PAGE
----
handappleWhether we’re living under a rock, hiding out in the local watering hole or counting money in our mansions, we all have something in common: Apple is coming.

And by that, I mean the Apple Watch is coming and they’re hoping things are going to change.

We’ve seen the commercials. The Apple Watch is being billed as a pop fashion statement (I can almost hear Kanye’s lyrical genius rhyming Apple Watch with Maybach). But beyond its pop culture persona, this smartwatch is a big Internet of Things play. Whether it’s monitoring your own health, making payments at Starbucks, or controlling home appliances it all adds up to a touch point for Apple. It’s a wearable that can blend its way into home security, appliances, diagnostics, and has the potential and strategy to connect with anything from your front door to your Apple TV.

Right now it’s just Apple releasing another smart product, but tomorrow it’s Apple’s connected platform for cars, health and commerce. These platforms are potentially the future of Apple’s business.

Apple has the potential to deliver their most personal device in these platforms:

“To make the best use of its size and location on your wrist, Apple Watch has all-new interactions and technologies. They let you do familiar things more quickly and conveniently. As well as some things that simply weren’t possible before. So using it is a whole new experience. One that’s more personal than ever.”

It’s an attempt to warm consumers up to a wearable computing device. We’ve accepted smartphones, smart cars and smart houses but will we go so far as smart clothes? Maybe that’s a bit far away as I don’t think we’re ready for our shorts to know details about us. I barely trust my socks these days – always running off and hiding.

But I digress. I think Apple is aiming for the personal information the watch will gain from being worn constantly. The “Apple Watch will understand who you are (authenticated via skin contact), where you are (via the GPS), what you are you doing (via accelerometer, gyroscope, and apps), and even how you are feeling (via body monitoring technologies).”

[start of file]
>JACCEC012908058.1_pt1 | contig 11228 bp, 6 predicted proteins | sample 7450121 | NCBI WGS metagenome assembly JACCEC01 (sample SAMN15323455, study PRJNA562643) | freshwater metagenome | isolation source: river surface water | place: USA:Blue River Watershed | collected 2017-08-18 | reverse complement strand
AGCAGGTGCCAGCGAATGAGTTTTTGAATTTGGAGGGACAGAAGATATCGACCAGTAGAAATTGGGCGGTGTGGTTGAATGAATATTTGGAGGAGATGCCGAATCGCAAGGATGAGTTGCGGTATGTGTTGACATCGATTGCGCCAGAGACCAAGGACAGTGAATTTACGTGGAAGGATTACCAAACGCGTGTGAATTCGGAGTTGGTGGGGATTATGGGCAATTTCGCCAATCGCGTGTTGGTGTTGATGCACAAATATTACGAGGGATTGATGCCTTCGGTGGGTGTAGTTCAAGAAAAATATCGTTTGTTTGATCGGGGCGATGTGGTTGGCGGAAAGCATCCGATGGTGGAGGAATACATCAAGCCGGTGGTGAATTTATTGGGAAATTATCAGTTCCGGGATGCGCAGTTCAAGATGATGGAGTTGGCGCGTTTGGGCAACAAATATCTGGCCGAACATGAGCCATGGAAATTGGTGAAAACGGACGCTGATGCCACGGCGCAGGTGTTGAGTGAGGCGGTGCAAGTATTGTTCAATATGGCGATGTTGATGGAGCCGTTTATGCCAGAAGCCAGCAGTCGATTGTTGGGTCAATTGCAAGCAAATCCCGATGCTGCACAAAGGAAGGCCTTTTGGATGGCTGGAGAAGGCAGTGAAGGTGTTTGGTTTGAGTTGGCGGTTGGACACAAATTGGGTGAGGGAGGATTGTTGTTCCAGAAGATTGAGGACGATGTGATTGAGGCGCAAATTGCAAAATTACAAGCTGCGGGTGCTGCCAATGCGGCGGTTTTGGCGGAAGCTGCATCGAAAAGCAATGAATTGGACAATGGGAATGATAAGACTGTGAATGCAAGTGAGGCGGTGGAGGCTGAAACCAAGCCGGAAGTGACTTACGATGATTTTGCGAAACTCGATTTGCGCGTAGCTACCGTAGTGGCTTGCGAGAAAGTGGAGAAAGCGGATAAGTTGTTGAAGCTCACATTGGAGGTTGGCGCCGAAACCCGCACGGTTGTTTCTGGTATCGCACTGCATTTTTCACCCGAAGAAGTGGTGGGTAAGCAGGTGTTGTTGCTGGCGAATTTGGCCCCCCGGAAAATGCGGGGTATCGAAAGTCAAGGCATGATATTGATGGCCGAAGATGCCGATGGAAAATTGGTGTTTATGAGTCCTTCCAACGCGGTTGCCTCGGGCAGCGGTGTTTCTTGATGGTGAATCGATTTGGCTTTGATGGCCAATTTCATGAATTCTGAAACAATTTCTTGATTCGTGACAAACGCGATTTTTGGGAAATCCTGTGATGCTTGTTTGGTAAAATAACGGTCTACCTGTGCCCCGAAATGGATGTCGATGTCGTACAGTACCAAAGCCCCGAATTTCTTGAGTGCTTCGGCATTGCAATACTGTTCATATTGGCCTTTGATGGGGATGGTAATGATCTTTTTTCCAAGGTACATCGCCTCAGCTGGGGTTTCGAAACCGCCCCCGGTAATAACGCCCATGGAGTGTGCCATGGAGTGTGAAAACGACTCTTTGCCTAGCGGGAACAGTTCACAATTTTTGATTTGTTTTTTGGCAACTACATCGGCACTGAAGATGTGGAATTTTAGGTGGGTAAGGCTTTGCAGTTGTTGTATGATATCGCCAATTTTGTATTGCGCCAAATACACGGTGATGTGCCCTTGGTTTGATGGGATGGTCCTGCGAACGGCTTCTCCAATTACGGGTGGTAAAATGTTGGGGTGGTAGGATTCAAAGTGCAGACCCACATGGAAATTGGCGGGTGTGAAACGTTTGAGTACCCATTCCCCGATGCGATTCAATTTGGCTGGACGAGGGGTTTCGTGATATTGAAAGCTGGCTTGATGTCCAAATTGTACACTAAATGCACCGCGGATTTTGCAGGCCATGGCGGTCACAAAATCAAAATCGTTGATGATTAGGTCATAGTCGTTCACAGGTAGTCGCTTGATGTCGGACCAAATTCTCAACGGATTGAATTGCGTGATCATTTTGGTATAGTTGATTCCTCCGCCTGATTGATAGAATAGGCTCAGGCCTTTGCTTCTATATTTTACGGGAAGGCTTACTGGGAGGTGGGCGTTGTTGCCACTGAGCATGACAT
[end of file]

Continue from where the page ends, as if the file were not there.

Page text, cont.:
Other than it being a glorified personal assistant, it also tells time. Just as your smart phone has nearly replaced the desktop, the watch has potential to replace smartphones as the center of your digital hub.

As our hubs change according to what we want, there is no time like now for businesses and individuals to figure out how to benefit from this new platform, and others like it. Applications are being integrated with others and the networks of shared information are becoming more complex. For example, health apps integrate with music apps to figure out what you were listening to when you ran your fastest pace. While the Apple Watch by itself is an impressive and even handsome piece of technology, its true value is in its hopes of becoming the center of our new tech hub. If users pick apps and products based on whether or not they will work with their Apple Watch, it will be an Apple dream come true. The dangers of playing favoritism or exclusivity come with ignoring portions of the population (ie. Android, Windows, etc). It’s a lesson about making your own hub agnostic, picking technologies that work with others and who have plans to work with more. Corporations are building their own hubs for customers, like TELUS.

So, I’m saying the Internet of Things may have a hub that’s as small as a watch face? Sure. Much of our storage is in an invisible cloud and we can’t even remember more than handful of phone numbers now. There have been stranger developments that are now commonplace.


Featured guest blogger: Will Adams for AirPatrol